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Downloading AIXPRT

AIXPRT includes support for the Intel OpenVINO, TensorFlow, and NVIDIA TensorRT toolkits to run image-classification and object-detection workloads with the ResNet-50 and SSD-MobileNet v1 networks, as well as a Wide and Deep recommender system workload with the Apache MXNet toolkit. The test reports FP32, FP16, and INT8 levels of precision. Test systems must be running Ubuntu 18.04 LTS or Windows 10, and the minimum CPU and GPU requirements vary by toolkit. You can find more detail on hardware and software requirements in the installation package's readme files.

The table below displays currently available AIXPRT test packages. To download the correct package, click the Download link in the row corresponding to the system configuration you wish to test. The Readme links in the table’s far right column will take you a public GitHub repository containing the readmes for each installation package.

Operating system Toolkit Target hardware Install package DocumentationDocs
Windows 10 OpenVINO CPUs, Intel processor graphics, VPUs Download Readme
Windows 10 TensorFlow CPUs, GPUs, NVIDIA GPUs Download Readme
Windows 10 TensorRT NVIDIA GPUs Download Readme
Ubuntu OpenVINO CPUs, Intel processor graphics, VPUs Download Readme
Ubuntu TensorFlow CPUs, GPUs, NVIDIA GPUs Download Readme
Ubuntu TensorRT NVIDIA GPUs Download Readme
Ubuntu MXNet CPUs, GPUs Download Readme

FAQ

AIXPRT is a tool that makes it easier to evaluate a system’s machine learning inference performance by running common image-classification, object-detection, and recommender system workloads.
The skills needed to install and run AIXPRT successfully vary depending on the installation package. All the AIXPRT test packages require basic terminal skills. The TensorRT packages require familiarity with setting up environment variables, working within Visual Studio (in Windows), and building software from source.
AIXPRT use cases cut across a wide range of hardware segments, including desktops, laptops, edge devices, and servers. Not all AIXPRT workloads and test configurations will be applicable to each segment. In many cases, the ideal combination of test configuration variables remains an open question for ongoing research.
AIXPRT runs on Ubuntu 18.04 LTS or Windows 10 systems.
Depending on the operating system, toolkit, and workload, AIXPRT can target x86 CPUs, AMD discrete GPUs, Intel processor graphics, Intel Neural Compute Sticks, or NVIDIA GPUs.
AIXPRT includes support for the Intel OpenVINO, TensorFlow, and NVIDIA TensorRT toolkits to run image-classification and object-detection workloads with the ResNet-50 and SSD-MobileNet v1 networks, as well as a Wide and Deep recommender system workload with the Apache MXNet toolkit.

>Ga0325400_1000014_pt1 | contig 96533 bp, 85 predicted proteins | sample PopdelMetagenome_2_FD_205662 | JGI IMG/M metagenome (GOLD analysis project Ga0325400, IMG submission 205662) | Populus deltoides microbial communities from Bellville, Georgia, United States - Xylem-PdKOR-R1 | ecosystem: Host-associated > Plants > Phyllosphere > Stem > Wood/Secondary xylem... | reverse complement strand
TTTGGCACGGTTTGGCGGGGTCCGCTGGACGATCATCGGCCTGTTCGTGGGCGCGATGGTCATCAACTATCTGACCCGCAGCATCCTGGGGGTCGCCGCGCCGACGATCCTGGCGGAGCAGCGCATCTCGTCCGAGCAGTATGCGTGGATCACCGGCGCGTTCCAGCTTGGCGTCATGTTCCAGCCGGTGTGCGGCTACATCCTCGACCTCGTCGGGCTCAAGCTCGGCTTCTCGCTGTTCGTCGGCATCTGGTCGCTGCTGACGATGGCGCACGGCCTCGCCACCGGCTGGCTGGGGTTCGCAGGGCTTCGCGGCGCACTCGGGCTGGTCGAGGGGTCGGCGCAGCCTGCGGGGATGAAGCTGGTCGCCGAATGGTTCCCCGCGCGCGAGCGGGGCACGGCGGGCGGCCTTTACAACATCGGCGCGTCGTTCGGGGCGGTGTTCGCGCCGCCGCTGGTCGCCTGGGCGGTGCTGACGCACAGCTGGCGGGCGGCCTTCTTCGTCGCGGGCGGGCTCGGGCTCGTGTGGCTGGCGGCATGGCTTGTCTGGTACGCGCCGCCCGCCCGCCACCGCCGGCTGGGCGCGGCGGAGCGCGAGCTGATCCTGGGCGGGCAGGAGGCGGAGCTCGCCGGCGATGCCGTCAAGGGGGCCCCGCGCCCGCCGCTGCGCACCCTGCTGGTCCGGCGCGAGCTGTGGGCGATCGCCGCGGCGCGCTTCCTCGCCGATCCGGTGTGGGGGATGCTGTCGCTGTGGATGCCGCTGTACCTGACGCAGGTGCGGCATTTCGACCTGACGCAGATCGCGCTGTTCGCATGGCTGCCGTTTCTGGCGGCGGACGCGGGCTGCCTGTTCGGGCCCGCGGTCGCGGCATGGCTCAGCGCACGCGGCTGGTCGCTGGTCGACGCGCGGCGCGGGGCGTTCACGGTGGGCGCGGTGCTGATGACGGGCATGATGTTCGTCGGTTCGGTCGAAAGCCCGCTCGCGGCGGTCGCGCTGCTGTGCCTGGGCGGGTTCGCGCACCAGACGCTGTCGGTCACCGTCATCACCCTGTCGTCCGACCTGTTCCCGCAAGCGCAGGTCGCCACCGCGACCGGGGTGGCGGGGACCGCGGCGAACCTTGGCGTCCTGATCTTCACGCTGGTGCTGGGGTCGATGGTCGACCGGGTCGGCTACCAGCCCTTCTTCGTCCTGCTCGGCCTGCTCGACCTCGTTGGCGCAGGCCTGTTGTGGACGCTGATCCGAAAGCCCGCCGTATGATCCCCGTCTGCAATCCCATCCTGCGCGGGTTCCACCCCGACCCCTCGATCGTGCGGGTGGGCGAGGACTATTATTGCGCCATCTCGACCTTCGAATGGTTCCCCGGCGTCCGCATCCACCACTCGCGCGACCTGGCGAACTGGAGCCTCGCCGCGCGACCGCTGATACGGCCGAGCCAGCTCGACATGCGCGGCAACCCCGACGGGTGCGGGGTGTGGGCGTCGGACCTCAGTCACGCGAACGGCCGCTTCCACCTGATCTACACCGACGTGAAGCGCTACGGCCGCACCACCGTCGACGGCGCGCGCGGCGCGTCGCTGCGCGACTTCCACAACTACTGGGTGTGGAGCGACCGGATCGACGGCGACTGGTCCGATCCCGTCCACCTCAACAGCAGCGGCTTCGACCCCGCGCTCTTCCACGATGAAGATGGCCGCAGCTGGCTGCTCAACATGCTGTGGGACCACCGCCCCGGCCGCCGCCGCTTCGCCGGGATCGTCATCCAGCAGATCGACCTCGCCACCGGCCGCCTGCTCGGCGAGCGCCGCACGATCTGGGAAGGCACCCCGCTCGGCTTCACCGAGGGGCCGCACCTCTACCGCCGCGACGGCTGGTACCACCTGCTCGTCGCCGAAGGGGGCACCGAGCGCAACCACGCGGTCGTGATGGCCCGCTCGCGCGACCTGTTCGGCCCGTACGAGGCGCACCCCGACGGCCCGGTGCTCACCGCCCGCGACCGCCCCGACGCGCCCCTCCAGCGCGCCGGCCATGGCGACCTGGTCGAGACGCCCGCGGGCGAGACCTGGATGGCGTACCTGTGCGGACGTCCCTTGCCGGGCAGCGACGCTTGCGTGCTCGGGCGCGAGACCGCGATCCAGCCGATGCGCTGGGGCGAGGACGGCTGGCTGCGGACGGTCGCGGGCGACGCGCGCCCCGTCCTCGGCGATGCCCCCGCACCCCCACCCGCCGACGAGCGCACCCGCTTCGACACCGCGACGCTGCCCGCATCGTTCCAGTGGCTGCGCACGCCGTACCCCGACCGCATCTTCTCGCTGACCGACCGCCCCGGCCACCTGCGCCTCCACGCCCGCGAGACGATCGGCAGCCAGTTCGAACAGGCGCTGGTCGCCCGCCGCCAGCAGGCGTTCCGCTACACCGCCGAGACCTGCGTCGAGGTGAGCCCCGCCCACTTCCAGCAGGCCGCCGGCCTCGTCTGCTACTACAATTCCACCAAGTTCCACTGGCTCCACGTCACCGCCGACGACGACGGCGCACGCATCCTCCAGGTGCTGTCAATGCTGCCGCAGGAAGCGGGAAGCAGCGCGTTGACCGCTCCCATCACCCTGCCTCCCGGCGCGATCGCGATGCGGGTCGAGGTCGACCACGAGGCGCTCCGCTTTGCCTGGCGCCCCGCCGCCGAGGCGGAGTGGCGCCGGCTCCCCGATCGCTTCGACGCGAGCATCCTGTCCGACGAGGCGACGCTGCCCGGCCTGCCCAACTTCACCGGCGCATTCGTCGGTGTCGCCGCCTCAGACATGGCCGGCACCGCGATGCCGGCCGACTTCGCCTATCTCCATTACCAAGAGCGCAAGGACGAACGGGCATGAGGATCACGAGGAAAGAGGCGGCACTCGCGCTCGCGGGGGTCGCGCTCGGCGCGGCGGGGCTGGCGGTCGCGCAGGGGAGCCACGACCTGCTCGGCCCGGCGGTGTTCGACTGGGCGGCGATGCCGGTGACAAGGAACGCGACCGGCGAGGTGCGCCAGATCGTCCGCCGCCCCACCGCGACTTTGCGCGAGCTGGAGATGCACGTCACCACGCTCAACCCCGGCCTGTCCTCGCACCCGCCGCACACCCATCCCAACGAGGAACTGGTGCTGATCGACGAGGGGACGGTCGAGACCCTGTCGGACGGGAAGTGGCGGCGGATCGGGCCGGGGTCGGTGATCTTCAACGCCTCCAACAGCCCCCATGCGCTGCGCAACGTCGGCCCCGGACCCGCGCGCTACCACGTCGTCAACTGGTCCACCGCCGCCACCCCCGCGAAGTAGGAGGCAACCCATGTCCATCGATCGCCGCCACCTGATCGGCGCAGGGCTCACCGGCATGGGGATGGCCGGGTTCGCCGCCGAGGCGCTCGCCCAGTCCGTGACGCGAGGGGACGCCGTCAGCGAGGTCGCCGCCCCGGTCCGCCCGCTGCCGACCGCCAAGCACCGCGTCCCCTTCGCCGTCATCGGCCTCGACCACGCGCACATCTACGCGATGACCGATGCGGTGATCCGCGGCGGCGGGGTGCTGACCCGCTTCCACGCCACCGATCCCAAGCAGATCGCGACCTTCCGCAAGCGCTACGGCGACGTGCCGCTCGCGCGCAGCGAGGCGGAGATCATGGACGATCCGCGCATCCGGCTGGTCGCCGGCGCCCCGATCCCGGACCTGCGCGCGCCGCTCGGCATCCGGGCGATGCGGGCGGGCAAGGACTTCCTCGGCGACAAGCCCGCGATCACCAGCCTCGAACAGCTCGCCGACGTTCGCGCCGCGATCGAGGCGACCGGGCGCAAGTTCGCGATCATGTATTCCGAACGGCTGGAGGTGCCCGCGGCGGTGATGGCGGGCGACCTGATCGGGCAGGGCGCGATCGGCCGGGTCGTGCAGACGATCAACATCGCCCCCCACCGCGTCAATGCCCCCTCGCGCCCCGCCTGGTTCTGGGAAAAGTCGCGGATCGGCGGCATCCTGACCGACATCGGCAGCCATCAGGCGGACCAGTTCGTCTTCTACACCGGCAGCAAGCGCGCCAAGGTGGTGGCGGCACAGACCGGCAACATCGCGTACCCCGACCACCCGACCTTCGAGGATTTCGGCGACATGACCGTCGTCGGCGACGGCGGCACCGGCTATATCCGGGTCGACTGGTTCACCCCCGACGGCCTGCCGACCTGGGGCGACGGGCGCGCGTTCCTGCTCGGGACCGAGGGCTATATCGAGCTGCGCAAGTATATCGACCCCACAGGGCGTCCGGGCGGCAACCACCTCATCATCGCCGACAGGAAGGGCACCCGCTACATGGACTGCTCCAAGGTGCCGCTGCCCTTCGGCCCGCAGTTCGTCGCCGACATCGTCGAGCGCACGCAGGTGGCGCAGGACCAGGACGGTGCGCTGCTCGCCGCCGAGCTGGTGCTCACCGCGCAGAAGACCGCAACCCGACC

AIXPRT testers can adjust the following test configuration variables:

  • Precision (FP32, FP16, or INT8)
  • Batch size (1, 2, 4, 8, 16, 32, etc.)
  • Number of concurrent instances (1 or more depending on hardware support)
AIXPRT testers can adjust batch size, levels of precision, and number of concurrent instances by editing the JSON file in the AIXPRT/Config directory. While the process is straightforward, editing each of the variables in a config file can take some time, and testers don’t always know the appropriate values for their system. To address both issues, we are offering a selection of alternative config files that testers can download and drop into the AIXPRT/Config directory. To access the alternative config files, visit the AIXPRT public resources repository.
To understand AIXPRT results at a high level, it’s important to revisit the core purpose of the benchmark. AIXPRT’s bundled toolkits measure inference latency (the speed of image processing) and throughput (the number of images processed in a given time period) for image recognition (ResNet-50) and object detection (SSD-MobileNet v1) tasks. Testers have the option of adjusting variables such as batch size (the number of input samples to process simultaneously) to try and achieve higher levels of throughput, but higher throughput can come at the expense of increased latency per task. In real-time or near real-time use cases such as performing image recognition on individual photos captured by a camera, lower latency is important because it improves the user experience. In other cases, such as performing image recognition on a large library of photos, achieving higher throughput might be preferable; designating larger batch sizes or running concurrent instances might allow the overall workload to complete more quickly.